The squared Hubble rate of the physical metric (left) and the auxiliary metric (right) are shown as functions of the rescaled scale factors x and y, respectively. In these figures, we choose a positive $\kappa $. The black and red curves correspond to $l=1$ and $l=1$, respectively. Within the black and red curves, the solid, dashed, and dotted curves correspond to $\lambda =1$, $\lambda =2$, and $\lambda =3$, respectively. Besides, the blue curves exhibit the solutions in which the universe has a smooth bounce between an expanding phase and a contracting phase ($\lambda =1/2$, $l=1$).
Figure 2.
The squared Hubble rate of the physical metric (left) and the auxiliary metric (right) are shown as functions of the rescaled scale factors x and y, respectively. In these figures, we choose a negative $\kappa $. The black and red curves correspond to $l=1$ and $l=1$, respectively. Within the black and red curves, the solid, dashed, and dotted curves correspond to $\lambda =1$, $\lambda =1/5$, and $\lambda =2/5$, respectively. Besides, the blue curves exhibit the solutions in which the universe has a smooth bounce between an expanding phase and a contracting phase ($\lambda =2$, $l=1$).
Figure 3.
The numerical results of the metric functions ${\psi}^{2}(r)f(r)$ (left) and $f(r)$ (right) are shown as functions of $r/{r}_{\mathrm{BI}}$, where ${r}_{\mathrm{BI}}\equiv \sqrt{\kappa}$. The dashed, dotted and the solid curves correspond to $\delta =0.01$, $\delta =0.01$ and $\delta =0$ (GR) at ${x}_{i}=10$, respectively.
Figure 4.
The infalling proper time $\tau (r)$ for $\epsilon =1$ (left) and $\epsilon =0$ (right) is shown as a function of $r/{r}_{\mathrm{BI}}$. The dashed, dotted and the solid curves correspond to $\delta =0.01$, $\delta =0.01$ and $\delta =0$ (GR) at ${x}_{i}=10$, respectively.
Figure 5.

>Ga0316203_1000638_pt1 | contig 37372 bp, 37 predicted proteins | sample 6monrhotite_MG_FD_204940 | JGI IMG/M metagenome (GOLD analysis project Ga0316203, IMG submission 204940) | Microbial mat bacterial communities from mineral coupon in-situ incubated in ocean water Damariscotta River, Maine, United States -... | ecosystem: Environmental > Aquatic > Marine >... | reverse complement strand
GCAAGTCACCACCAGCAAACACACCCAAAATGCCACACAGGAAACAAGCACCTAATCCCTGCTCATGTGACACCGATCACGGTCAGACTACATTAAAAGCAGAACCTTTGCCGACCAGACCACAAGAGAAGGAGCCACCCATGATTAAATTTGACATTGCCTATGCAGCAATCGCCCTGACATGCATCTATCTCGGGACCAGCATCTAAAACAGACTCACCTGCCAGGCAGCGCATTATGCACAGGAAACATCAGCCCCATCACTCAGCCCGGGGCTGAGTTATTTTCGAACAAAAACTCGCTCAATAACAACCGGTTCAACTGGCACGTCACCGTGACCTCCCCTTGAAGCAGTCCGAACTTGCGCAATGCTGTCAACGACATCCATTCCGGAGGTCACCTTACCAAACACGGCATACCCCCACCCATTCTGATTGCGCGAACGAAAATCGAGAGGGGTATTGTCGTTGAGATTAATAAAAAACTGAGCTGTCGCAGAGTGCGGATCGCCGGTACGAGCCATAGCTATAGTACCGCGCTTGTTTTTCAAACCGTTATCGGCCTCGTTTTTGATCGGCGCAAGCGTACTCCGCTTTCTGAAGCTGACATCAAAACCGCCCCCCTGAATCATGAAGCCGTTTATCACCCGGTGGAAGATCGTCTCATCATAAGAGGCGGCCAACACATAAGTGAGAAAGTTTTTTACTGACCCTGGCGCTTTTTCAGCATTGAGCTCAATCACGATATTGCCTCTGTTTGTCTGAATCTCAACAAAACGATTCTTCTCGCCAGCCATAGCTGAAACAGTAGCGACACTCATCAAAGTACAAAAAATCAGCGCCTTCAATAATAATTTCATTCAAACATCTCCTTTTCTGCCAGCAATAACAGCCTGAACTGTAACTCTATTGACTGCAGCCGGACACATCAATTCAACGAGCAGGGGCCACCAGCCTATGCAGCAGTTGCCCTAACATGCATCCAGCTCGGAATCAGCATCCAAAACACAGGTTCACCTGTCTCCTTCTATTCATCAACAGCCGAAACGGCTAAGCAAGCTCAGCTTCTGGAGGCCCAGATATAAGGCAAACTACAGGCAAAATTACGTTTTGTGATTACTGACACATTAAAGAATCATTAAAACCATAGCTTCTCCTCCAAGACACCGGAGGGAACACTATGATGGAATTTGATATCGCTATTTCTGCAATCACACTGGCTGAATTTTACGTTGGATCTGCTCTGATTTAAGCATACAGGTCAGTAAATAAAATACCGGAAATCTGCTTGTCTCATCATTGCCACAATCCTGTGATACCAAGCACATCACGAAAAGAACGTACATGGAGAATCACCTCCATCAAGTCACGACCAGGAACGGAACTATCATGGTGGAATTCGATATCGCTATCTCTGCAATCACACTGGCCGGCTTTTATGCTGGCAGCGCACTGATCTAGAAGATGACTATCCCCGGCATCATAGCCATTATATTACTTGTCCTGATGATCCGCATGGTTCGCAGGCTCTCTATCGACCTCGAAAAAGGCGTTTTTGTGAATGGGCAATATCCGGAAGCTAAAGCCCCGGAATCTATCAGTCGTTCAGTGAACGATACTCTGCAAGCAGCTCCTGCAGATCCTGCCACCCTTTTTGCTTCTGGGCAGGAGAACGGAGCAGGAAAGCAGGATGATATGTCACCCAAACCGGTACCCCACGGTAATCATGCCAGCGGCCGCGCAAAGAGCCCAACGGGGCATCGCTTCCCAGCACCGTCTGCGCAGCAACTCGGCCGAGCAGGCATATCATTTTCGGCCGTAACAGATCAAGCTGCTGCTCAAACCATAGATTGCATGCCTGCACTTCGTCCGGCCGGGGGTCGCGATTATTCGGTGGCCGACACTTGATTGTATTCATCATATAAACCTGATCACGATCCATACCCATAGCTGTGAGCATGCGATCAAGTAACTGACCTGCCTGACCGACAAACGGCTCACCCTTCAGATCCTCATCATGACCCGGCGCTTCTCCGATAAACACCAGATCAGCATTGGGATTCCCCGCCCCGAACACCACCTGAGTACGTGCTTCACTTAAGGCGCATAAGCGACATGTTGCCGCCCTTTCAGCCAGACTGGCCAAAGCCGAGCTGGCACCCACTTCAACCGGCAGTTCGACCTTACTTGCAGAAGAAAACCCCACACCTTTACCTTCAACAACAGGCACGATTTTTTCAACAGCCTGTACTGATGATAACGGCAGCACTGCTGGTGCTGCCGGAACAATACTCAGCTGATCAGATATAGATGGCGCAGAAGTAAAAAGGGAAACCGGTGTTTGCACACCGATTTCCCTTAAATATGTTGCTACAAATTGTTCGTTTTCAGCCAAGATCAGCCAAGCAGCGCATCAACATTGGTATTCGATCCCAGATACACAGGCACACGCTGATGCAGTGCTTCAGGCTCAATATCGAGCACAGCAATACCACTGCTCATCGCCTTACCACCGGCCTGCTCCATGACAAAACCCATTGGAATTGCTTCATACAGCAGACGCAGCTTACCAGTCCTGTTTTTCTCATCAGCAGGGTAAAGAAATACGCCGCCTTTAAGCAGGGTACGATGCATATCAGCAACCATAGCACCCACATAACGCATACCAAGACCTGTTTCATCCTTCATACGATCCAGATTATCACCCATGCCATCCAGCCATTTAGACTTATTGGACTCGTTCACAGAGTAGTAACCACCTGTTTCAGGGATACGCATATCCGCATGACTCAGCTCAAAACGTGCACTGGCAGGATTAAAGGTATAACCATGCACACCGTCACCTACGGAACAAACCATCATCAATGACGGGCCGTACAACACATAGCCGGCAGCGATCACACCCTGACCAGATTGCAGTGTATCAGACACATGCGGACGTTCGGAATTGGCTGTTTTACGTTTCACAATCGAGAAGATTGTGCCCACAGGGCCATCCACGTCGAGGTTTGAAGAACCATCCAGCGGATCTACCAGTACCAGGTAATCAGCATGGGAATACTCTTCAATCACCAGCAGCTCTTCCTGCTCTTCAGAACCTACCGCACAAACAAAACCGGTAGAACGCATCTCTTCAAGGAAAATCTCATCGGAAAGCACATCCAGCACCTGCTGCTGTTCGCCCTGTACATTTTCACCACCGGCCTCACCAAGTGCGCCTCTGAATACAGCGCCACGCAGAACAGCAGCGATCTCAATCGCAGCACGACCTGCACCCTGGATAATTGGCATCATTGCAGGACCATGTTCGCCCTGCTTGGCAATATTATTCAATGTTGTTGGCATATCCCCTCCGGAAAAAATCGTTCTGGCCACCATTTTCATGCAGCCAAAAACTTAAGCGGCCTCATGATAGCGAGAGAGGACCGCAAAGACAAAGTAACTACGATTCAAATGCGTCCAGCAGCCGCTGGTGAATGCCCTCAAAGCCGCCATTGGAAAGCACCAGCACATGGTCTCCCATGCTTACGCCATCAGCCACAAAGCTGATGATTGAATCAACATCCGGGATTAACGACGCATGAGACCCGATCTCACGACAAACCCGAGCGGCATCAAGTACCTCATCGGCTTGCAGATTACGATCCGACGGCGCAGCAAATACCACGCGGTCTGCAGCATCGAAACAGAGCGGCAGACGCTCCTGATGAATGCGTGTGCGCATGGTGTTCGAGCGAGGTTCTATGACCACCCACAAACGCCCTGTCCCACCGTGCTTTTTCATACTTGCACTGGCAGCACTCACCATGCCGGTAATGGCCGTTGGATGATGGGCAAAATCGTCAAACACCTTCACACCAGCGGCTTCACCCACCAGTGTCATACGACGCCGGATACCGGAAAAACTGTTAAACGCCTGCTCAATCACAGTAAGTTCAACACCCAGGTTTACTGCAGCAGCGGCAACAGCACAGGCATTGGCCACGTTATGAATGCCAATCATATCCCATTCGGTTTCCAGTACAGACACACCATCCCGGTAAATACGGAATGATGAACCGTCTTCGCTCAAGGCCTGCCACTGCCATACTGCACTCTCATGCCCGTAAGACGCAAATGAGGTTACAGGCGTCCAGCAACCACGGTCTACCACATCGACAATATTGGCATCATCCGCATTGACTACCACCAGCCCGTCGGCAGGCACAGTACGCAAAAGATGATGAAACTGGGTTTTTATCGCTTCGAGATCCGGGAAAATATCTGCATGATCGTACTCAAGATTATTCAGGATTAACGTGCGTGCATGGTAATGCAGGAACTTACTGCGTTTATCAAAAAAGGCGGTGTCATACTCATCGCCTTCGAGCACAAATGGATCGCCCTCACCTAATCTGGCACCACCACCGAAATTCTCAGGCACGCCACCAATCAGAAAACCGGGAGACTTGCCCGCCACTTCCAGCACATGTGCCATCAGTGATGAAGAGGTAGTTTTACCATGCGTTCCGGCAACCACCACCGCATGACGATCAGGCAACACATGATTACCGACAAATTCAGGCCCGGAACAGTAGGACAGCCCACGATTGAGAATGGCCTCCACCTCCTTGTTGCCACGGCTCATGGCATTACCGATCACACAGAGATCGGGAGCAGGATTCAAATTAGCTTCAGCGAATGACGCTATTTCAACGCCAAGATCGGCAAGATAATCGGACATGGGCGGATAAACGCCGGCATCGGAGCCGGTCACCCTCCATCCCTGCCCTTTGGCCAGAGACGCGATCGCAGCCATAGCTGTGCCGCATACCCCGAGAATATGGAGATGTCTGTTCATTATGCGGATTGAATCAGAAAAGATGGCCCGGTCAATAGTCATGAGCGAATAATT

The Penrose diagram of the lightlike singularity in the black hole for $\delta >0$. The curly lines indicate the lightlike singularities. The shadowed regions refer to the spacetime patches around ${x}_{i}$, if we match a Schwarzschild spacetime and the interior spacetime with the nonvanishing mimetic field.
Table 1.
This table summarizes the cosmological behaviors of the universe described by the two metrics, ${g}_{\mu \nu}$ and ${q}_{\mu \nu}$, for small and large scale factors for all the possible combinations of the parameters $\{\kappa ,\lambda ,l\}$. For example, $\{+,,1\}$ corresponds to the parameter space $\kappa >0$, $\lambda <1$ and $l=1$, and so forth. The character “N” in the table means that there is no solution for such a choice of parameters.
Small Scale Factor  Large Scale Factor  

$\{\kappa ,\lambda 1,l\}$  Physical: ${g}_{\mu \nu}$  Auxiliary: ${q}_{\mu \nu}$  Physical: ${g}_{\mu \nu}$  Auxiliary: ${q}_{\mu \nu}$ 
$\{+,+,1\}$  de Sitter  big bang  de Sitter  de Sitter 
$\{+,+,1\}$  bounce  bounce  de Sitter  de Sitter 
$\{+,,1\}$  de Sitter  big bang  bounce  bounce 
$\{+,,1\}$  N  N  N  N 
$\{+,0,1\}$  de Sitter  big bang  Minkowski  Minkowski 
$\{+,0,1\}$  N  N  N  N 
$\{,+,1\}$  N  N  N  N 
$\{,+,1\}$  bounce  big bang  bounce  bounce 
$\{,,1\}$  bounce  bounce  de Sitter  de Sitter 
$\{,,1\}$  bounce  big bang  de Sitter  de Sitter 
$\{,0,1\}$  bounce  big bang  Minkowski  Minkowski 
$\{,0,1\}$  N  N  N  N